Washington Weekly

A Plot to Launder Union Money Through the DNC and Vice Versa

Aug. 25, 1997

Details of a plot that involved the Teamster's union and the Clinton White House laundering illegal money for each other began to emerge in Washington last week.

From the Teamster's perspective, the deal is quite clear. Union rules prohibit candidates for the Teamster presidency from using union money for their campaign.

But Teamster's President Ron Carey was in an extremely tight race with James P. Hoffa and desperately needed money.

So he arranged for payment of union money to Bill Clinton's campaign as well as State Democratic campaign coffers.

In return, the DNC donated money directly to Ron Carey's campaign.

He won the presidency, but his election was overturned by a federal official last week, after an investigation had found illegal campaign contributions.

From the White House perspective, the details are still sketchy. It is clear that the White House needed to launder money through the Teamster's Union, but the source of the illegal money has yet to be documented.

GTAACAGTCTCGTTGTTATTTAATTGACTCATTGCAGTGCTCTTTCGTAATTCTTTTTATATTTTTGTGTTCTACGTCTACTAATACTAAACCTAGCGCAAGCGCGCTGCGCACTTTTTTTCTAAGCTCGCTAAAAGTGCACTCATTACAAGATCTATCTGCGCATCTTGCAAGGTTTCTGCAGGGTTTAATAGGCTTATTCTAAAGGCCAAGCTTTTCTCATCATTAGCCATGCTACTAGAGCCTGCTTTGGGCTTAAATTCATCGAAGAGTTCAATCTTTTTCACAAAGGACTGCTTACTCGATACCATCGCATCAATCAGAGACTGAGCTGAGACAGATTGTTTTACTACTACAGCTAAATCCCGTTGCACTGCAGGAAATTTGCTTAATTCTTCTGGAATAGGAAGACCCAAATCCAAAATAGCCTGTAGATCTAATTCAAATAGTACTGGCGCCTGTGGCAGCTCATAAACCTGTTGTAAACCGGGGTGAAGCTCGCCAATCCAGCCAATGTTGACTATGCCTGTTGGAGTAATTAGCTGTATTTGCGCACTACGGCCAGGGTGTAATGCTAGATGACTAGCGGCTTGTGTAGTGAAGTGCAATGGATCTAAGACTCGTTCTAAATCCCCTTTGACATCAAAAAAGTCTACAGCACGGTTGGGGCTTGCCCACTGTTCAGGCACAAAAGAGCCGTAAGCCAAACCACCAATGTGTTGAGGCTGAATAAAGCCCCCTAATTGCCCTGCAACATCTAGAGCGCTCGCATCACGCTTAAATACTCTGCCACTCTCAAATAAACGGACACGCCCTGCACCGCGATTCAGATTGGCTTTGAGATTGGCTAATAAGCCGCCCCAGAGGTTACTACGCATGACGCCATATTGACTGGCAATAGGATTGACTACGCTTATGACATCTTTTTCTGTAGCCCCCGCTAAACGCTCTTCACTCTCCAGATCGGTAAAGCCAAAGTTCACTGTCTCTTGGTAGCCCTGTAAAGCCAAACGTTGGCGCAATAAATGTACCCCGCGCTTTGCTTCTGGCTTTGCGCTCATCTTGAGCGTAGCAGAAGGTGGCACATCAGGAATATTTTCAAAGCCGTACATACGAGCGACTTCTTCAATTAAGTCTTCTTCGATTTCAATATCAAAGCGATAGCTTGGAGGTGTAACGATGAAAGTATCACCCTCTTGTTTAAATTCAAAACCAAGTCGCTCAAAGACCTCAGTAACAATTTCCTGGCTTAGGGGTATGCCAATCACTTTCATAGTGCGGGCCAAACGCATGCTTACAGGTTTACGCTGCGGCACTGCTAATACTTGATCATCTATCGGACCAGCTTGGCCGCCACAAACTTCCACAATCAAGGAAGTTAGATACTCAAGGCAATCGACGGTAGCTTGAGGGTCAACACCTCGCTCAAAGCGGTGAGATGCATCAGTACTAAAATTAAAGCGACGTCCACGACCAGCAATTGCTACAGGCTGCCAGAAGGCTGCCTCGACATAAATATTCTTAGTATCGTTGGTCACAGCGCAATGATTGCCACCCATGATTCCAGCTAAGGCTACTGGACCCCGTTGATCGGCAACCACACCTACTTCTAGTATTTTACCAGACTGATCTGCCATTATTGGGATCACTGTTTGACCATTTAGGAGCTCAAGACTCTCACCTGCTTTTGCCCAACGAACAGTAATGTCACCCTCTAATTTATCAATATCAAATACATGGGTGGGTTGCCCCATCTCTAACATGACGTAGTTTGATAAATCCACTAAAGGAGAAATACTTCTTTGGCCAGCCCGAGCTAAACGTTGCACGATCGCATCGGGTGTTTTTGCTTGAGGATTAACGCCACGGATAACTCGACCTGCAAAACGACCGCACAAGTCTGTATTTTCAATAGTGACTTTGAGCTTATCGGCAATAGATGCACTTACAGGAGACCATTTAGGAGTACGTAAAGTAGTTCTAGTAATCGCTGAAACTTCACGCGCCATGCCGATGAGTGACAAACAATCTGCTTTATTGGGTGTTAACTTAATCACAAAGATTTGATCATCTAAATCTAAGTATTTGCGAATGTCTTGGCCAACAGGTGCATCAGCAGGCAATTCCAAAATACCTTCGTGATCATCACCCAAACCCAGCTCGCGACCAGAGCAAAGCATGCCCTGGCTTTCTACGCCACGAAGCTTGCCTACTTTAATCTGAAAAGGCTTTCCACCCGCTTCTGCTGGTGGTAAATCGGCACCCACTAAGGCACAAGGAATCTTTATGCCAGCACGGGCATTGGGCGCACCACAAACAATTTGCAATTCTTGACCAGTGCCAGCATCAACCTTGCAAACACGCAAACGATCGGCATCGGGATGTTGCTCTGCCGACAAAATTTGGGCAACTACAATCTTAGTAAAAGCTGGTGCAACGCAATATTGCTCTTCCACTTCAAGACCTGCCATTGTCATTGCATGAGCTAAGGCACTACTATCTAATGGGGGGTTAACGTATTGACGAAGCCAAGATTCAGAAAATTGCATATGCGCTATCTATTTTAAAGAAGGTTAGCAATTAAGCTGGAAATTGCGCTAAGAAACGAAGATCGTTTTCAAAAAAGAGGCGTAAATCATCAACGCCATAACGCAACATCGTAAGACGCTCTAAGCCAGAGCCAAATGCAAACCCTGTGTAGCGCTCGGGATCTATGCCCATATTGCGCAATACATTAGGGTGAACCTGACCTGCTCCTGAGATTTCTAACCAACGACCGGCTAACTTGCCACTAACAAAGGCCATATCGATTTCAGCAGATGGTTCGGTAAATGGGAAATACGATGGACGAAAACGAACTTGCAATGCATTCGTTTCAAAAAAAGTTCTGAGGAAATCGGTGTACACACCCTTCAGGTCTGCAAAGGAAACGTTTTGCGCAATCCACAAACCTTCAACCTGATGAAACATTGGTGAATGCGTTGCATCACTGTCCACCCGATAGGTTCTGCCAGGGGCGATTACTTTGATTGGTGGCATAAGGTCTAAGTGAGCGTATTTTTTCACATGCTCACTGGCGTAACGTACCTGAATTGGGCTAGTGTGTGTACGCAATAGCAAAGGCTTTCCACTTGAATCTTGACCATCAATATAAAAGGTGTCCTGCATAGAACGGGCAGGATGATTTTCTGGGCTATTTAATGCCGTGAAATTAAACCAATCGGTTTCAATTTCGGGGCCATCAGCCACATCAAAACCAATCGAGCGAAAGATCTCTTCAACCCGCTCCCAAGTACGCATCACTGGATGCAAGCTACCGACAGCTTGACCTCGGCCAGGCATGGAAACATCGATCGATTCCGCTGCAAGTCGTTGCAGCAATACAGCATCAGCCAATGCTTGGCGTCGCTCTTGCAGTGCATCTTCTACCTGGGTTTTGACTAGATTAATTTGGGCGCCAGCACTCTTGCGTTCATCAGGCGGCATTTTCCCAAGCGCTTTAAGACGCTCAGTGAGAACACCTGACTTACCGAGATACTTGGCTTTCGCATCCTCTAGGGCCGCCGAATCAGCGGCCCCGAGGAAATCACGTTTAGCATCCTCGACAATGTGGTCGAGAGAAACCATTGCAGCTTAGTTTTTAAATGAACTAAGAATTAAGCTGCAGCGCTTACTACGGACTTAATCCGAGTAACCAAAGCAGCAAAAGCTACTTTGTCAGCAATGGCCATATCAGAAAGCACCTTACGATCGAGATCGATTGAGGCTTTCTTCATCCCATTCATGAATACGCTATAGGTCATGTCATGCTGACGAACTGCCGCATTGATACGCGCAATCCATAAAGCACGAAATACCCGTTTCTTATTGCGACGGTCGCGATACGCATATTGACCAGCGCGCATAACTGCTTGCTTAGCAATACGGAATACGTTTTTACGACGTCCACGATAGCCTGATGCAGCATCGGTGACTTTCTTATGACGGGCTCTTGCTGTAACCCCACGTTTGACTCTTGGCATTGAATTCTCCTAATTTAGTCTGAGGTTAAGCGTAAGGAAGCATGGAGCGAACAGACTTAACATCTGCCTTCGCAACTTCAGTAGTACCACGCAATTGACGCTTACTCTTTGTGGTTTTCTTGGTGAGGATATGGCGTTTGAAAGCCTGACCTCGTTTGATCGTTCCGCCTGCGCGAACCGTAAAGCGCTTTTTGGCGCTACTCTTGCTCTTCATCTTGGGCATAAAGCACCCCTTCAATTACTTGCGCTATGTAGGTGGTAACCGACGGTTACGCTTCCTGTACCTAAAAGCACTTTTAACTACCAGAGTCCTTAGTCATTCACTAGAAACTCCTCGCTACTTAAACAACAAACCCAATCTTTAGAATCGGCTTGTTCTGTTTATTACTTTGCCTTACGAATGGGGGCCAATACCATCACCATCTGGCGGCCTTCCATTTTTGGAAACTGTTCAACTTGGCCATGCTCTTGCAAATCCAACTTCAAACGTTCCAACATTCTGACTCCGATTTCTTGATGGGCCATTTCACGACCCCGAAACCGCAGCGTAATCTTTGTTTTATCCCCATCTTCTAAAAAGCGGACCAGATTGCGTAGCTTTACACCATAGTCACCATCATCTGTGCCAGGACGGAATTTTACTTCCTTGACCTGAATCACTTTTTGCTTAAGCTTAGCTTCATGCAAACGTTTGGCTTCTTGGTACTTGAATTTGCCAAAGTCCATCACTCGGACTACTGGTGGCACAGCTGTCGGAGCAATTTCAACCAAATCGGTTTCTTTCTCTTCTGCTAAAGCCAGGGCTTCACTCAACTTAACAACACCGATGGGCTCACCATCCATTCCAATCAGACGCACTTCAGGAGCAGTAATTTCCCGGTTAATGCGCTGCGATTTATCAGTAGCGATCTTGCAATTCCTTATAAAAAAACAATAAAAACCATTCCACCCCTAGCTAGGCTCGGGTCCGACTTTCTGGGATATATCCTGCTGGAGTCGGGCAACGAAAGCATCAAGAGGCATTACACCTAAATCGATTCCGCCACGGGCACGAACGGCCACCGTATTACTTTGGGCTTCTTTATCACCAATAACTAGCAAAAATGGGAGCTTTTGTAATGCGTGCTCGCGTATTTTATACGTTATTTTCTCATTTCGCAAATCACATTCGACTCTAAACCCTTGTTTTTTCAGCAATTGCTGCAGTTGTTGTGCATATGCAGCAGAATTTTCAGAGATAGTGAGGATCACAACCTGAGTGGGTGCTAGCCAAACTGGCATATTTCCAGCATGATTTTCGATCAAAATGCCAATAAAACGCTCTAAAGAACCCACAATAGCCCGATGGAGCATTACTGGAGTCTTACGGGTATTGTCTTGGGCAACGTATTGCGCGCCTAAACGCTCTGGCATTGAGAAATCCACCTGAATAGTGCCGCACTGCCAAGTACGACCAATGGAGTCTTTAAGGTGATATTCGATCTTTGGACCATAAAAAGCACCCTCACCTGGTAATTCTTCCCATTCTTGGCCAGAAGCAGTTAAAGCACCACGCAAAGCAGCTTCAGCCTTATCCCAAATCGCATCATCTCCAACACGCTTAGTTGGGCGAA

It could be money from the Chinese government or proceeds from an illegal operation.

The Washington Post on Saturday referenced notes by DNC finance director Richard Sullivan that mention $1 million of Teamster's money next to the name of then-White House political director Doug Sosnick.

The Washington Post also revealed that Ron Carey's campaign manager worked for the Clinton-Gore campaign.

This is not the first time that the Clinton administration has made illegal deals with unions.

Charges against mob-controlled union boss Arthur Coia were dropped by the Clinton Justice Department after Coia made generous contributions to the Clinton campaign.

And a former Union official, F.C. "Duke" Zeller, alleges that Mob lawyer Harold Ickes oversaw a $56 million slush fund set up by Union mobsters to elect Bill Clinton in 1992.

Harold Ickes later joined the White House and briefly became chief of staff.

Ickes came under fire for his suspected involvement in the Justice Department decision to drop the 212-count racketeering suit against the Laborers International Union where Arthur Coia was boss.

Published in the Aug. 25, 1997 issue of The Washington Weekly. Copyright © 1997 The Washington Weekly

(http://www.federal.com). Reposting permitted with this message intact.

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